that imagination was the strongest of his faculties, and that it had almost absorbed all the rest. He dreamed rather than existed, and the events of his life might be said, more properly,

Madame de Staël Holstein.

1

to have passed in his mind, than without him: a mode of being, one should have thought, that ought to have secured him from distrust, as it prevented him from observation ; but

; the truth was, it did not hinder him from attempting to observe, it only rendered his observations erroneous. That his soul was tender, no one can doubt, after having read his works; but his imagination sometimes interposed between his reason and his affections, and destroyed their influence: he appeared sometimes void of sensibility ; but it was because he did not perceive objects such as they were. Had he seen them with our eyes, his heart would have been more affected than ours.”

In this very striking description we see the melancholy picture of sensibility and genius approaching to insanity. It is a case, probably, that but rarely occurs in the extent here described; but, I believe, there is no man who has lived much in the world, who will not trace many resembling features to it, in the circle of his own acquaintances; perhaps there are few who have not been occasionally conscious of some resemblance to it in themselves.

To these observations we may add, that by an excessive indulgence in the pleasures of imagination, the taste may acquire a fastidious refinement unsuitable to the present situation of human nature; and those intellectual and moral habits, which ought to be formed by actual experience of the world, may be gradually so accommodated to the dreams of poetry and romance, as to disqualify us for the scene in which we are destined to act. Such a distempered state of the mind is an endless source of error, more particularly when we are placed in those critical situations in which our conduct determines our future happiness or misery, and which, on account of this extensive influence on human life, form the principal ground-work of fictitious composition. The effect of novels, in misleading the passions of youth, with respect to the most interesting and important of all relations, is one of the many instances of the inconveniences resulting from an ill-regulated imagination.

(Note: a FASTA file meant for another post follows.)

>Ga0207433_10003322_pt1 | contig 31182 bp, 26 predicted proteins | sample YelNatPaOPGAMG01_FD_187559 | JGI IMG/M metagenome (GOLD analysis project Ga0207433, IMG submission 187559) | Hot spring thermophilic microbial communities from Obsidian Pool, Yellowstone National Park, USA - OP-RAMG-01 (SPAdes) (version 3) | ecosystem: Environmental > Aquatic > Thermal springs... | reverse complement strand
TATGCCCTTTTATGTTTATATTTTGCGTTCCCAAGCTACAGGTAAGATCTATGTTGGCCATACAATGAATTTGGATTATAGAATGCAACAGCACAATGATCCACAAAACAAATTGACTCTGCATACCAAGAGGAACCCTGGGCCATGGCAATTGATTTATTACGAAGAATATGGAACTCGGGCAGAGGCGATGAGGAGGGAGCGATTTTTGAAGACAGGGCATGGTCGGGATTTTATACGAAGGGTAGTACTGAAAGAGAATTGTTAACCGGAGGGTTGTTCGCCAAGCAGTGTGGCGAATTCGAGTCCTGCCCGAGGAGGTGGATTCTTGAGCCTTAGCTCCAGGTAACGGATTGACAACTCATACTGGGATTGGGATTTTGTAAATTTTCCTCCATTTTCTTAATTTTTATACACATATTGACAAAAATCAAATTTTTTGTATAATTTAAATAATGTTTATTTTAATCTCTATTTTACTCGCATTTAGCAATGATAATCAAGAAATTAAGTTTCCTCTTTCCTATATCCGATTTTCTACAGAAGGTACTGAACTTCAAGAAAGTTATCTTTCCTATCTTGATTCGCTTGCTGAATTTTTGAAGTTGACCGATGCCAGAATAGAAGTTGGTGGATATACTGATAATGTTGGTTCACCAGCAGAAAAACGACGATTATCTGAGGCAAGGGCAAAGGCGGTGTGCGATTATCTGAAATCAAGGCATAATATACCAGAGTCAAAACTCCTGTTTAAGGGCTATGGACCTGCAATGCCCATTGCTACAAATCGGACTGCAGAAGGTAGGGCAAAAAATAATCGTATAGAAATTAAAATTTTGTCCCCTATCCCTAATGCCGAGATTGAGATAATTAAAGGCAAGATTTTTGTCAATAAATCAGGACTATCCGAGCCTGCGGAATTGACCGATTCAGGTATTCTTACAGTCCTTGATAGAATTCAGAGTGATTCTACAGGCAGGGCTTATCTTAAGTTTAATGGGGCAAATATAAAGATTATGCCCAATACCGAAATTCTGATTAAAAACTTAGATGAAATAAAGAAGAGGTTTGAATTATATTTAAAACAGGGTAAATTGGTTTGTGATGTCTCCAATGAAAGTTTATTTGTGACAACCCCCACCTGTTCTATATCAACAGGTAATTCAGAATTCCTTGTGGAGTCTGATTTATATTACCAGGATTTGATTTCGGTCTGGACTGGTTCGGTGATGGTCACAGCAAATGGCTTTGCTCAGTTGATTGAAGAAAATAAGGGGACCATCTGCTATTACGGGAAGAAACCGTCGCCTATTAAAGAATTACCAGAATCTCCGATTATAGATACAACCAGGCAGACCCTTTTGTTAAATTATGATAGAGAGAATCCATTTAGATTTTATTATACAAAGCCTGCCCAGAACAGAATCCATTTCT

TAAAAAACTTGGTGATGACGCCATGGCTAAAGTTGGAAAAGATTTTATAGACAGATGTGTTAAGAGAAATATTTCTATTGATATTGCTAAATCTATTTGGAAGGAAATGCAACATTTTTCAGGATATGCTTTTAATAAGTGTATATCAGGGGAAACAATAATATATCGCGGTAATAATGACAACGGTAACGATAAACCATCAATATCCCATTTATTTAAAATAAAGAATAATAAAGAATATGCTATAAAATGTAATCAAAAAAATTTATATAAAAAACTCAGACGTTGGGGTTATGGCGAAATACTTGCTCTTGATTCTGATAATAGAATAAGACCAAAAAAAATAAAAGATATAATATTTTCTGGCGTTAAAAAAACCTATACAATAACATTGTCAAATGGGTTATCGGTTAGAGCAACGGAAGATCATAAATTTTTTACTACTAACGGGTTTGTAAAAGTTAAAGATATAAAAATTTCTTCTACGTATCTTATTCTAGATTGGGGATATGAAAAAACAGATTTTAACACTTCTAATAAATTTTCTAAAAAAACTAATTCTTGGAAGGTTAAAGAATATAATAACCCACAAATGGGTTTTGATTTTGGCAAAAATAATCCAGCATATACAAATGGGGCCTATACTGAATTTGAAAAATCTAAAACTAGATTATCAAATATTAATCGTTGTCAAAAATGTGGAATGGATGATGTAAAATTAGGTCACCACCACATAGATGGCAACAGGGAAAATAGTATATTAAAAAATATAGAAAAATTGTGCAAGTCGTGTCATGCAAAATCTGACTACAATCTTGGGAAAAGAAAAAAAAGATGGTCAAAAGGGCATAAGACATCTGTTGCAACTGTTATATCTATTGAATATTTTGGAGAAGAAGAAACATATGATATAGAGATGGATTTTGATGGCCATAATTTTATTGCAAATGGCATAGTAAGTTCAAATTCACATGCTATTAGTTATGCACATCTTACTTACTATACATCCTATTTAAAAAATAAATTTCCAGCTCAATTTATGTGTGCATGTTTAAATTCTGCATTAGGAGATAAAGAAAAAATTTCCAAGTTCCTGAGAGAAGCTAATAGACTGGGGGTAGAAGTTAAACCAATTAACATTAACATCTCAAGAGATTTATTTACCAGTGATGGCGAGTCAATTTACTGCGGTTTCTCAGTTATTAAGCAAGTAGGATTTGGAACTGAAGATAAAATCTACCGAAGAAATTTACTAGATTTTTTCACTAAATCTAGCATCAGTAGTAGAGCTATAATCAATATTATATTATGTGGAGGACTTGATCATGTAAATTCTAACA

The passion of love has been, in every age, the favourite subject of the poets, and has given birth to the finest productions of human genius. These are the natural delight of the young and susceptible, long before the influence of the passions is felt; and from these a romantic mind forms to itself an ideal model of beauty and perfection, and becomes enamoured with its own creation. On a heart which has been long accustomed to be thus warmed by the imagination, the excellences of real characters make but a slight impression; and, accordingly, it will be found, that men of a romantic turn, unless when under the influence of violent passions, are seldom attached to a particular object. Where, indeed, such a turn is united with a warmth of temperament, the effects are different, but they are equally fatal to happiness. As the distinctions which exist among real characters are confounded by false and exaggerated conceptions of ideal perfection, the choice is directed to some object by caprice and accident; a slight resemblance is mistaken for an exact coincidence, and the descriptions of the poet and novelist are applied literally to an individual, who perhaps falls short of the common standard of excellence. “I am certain,” says the author last quoted, in her account of the character of Rousseau, “ that he never formed an attachment which was not founded on caprice. It was illusions alone that could captivate his passions; and it was necessary for him always to accomplish his mistress from his own fancy. I am certain also," she adds, “ that the woman whom he loved the most, and perhaps the only woman whom he loved constantly, was his own Julie.

In the case of this particular passion, the effects of a romantic imagination are obvious to the most careless observer; and they have often led moralists to regret, that a temper of mind so dangerous to happiness should have received so much encouragement from some writers of our own age, who might have employed their genius to better purposes. These, however, are not the only effects which such habits of study have on the character. Some others, which are not so apparent at first view, have a tendency, not only to mislead us where our own happiness is at stake, but to defeat the operation of those